Anthony Hawley’s Fault Diagnosis runs April 12-16 as part of the Mitchell Center’s CounterCurrent Festival. Photo by Anthony Hawley.
Some of Houston’s most curious contemporary artworks come courtesy of the Cynthia Woods Mitchell Center for the Arts at the University of Houston. Since 2003, whether on stage, at the park, in the streets, around campus, or somewhere unexpected, Mitchell Center artists engage the city, its residents and visitors like no other arts entity.
The interdisciplinary organization continues to exceed expectations with CounterCurrent, a free, city-wide festival of bold experimental art, now in its third year. From April 12-17, eleven cutting-edge artists present new works, projects, and performances at unexpected sites throughout the city, creating what director Karen Farber calls “endless opportunities for transformation and surprise.”
Whereas other performing art festivals might position audiences outside of the artwork—solely as viewers or spectators—CounterCurrent challenges would-be audiences to become participants, to interact directly with the artworks in real time, often reflecting back on the city and its communities. This year, a majority of the festival artworks are based in expanded narratives that rely on audience participation to help shape the story and fuel the experience.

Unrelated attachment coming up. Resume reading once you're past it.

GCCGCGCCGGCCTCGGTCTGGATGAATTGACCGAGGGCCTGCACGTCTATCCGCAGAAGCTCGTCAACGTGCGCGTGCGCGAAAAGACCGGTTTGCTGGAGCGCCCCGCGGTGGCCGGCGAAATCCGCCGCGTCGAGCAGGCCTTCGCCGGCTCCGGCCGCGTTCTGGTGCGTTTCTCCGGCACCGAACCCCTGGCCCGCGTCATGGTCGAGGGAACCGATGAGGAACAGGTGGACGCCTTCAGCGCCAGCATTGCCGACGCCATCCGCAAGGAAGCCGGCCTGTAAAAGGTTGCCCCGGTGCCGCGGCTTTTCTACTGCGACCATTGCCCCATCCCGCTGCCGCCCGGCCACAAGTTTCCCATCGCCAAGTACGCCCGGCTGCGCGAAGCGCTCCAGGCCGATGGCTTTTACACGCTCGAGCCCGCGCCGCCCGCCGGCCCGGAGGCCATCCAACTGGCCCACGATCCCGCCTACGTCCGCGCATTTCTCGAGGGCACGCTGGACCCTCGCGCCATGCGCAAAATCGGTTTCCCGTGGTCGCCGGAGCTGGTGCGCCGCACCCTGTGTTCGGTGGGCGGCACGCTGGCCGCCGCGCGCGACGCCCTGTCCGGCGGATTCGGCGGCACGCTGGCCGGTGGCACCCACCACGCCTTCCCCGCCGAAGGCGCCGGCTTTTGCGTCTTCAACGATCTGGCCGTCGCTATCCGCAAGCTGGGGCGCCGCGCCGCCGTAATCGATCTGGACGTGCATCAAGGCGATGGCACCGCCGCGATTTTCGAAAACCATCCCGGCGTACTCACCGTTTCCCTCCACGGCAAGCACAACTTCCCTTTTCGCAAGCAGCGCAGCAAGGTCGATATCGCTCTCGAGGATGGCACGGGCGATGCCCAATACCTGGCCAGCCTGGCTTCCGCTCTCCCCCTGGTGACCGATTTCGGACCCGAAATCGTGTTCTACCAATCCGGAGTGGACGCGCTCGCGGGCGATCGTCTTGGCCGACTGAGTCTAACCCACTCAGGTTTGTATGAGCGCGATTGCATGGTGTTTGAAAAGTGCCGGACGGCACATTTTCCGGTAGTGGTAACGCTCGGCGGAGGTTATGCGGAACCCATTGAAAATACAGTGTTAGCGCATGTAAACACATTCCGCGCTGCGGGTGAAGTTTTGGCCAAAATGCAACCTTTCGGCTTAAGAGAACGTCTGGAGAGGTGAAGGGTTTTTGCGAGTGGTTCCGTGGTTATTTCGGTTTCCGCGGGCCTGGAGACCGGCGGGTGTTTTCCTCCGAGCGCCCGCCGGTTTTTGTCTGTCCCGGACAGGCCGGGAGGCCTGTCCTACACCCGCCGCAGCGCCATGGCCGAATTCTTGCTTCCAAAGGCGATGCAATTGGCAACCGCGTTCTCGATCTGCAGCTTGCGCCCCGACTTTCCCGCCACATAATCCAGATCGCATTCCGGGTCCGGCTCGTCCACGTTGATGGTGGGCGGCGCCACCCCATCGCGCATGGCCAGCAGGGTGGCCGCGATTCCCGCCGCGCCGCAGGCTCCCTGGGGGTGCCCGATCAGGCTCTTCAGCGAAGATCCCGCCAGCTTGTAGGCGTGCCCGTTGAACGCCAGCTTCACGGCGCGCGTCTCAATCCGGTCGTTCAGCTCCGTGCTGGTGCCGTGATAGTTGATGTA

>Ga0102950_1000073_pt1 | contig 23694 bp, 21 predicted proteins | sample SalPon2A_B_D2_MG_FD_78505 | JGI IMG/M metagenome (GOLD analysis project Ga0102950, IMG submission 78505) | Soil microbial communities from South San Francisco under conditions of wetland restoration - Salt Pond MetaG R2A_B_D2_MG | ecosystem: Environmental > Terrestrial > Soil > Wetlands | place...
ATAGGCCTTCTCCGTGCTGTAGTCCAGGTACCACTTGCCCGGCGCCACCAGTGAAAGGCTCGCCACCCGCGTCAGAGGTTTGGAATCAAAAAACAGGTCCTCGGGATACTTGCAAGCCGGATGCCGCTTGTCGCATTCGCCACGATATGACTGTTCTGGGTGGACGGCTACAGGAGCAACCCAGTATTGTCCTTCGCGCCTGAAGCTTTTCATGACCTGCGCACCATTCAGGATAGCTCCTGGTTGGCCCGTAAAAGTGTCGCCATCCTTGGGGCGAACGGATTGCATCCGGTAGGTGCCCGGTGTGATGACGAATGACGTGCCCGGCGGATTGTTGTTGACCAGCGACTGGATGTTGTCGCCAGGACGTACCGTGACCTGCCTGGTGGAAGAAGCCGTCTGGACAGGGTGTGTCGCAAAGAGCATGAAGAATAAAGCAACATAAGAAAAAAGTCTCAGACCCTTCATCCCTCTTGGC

For example, Ghana ThinkTank “gives any citizen in Houston a voice in the conversation,” explains Mitchell Center Program Manager Pia Agrawal. Winners of the 2013 Creative Capital Award for Emerging Fields, Ghana ThinkTank is a worldwide network with a mission to create strategies to solve local problems in “developed” countries. Organized by Christopher Robbins, John Ewing, and Carmen Montoya, the network collects problems in the U.S. and Europe and sends them to think tanks in “developing” countries to produce workable solutions and sometimes intensely awkward situations. By doing so, Ghana ThinkTank “reveals wide-ranging cultural assumptions that govern global interactions in our ever-shrinking world.”